Menopause and Midlife Weight Gain
Hormonal Changes Linked to Appetite Increase
WebMD News Archive
Pears and Apples continued...
Researchers reported results at the annual meeting of the Society for Neuroscience in New Orleans. Findings from the same group of monkeys also show evidence against the popular belief that nighttime eating is associated with weight gain. The researchers found that monkeys who ingested most of their calories at night were no more likely to gain weight than those who ate more during the day.
Cameron says the idea that eating at night leads to packing on the pounds is an "urban myth" she has seen in countless fitness and women's magazines.
"This does not appear to be based on solid science, but it is a very popular notion," she says.
Menopause expert Nanette Santoro, MD, says studying primates instead of people allowed the researchers to better control conditions that could influence weight gain. The main disadvantage is that it is not clear if young monkeys with surgically removed ovaries are an appropriate model for human menopause. Santoro directs the division of reproductive endocrinology at New York's Albert Einstein College of Medicine, Montefiore Medical Center.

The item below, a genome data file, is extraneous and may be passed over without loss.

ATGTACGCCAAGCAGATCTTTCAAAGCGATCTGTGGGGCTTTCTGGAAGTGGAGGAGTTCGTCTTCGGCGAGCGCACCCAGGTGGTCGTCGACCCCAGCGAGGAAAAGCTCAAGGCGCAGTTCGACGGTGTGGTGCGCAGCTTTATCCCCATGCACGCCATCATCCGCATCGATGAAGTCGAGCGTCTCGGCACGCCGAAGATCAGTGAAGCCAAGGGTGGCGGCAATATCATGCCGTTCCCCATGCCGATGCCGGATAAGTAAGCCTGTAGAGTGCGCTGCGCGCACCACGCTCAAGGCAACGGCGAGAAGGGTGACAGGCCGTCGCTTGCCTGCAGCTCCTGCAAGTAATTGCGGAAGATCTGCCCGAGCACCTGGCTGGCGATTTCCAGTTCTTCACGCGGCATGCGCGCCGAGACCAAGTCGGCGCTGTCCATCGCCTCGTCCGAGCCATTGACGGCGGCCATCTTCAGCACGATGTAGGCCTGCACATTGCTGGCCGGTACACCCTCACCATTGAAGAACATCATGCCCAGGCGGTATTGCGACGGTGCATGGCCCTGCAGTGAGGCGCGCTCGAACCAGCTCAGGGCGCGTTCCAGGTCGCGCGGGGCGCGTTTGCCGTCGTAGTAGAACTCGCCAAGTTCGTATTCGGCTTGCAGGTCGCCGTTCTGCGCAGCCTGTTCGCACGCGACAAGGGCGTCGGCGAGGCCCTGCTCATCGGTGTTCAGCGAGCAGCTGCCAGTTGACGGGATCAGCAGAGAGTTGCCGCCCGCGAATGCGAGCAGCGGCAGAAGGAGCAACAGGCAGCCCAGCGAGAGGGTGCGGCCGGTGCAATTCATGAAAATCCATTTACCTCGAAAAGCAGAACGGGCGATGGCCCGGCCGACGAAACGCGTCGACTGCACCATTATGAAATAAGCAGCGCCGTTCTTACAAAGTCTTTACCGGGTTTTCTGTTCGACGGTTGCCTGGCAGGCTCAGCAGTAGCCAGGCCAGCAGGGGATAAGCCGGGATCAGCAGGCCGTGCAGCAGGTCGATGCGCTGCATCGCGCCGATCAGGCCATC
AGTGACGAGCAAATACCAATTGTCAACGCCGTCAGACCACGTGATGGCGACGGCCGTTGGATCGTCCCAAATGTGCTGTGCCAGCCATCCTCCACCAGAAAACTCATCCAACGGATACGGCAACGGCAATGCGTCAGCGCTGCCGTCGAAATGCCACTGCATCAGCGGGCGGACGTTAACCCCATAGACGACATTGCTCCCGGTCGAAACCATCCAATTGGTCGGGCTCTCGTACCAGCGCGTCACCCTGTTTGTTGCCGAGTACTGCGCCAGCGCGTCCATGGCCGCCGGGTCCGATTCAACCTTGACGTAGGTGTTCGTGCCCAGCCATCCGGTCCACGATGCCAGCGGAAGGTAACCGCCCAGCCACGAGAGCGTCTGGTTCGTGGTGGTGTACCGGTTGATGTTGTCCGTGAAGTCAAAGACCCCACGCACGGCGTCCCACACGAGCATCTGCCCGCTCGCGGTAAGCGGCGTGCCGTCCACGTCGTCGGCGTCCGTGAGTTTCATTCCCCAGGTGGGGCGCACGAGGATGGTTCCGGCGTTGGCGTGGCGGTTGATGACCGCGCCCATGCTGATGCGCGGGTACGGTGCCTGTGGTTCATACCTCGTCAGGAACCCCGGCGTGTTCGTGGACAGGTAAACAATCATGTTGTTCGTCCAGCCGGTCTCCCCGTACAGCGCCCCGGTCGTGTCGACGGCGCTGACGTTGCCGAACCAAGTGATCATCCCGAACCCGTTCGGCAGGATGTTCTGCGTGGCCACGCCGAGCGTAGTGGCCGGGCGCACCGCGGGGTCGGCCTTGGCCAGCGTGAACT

"There are all kinds of hormonal changes happening in women at the time of menopause that may also have something to do with weight changes," she says. "Insulin resistance changes with age, for example, but in this experimental model the only variable was estrogen."
The researchers are now studying the same group of monkeys to determine whether giving hormone replacement therapy lowers appetite. Studies assessing the impact of menopausal hormone therapy on weight among menopausal women have been mixed, with some showing a protective benefit for hormone therapy and others showing none.
No matter what the studies show, menopausal hormone therapy expert Barbara Sherwin, PhD, says it is clear that taking hormones will not allow middle-aged women to eat like they could in their 20s.
"The only way to maintain weight as we grow older is to eat less and exercise more," she tells WebMD. "If you eat the same number of calories at 55 that you ate at 25 you are guaranteed to gain weight because your body is not burning calories in the same way."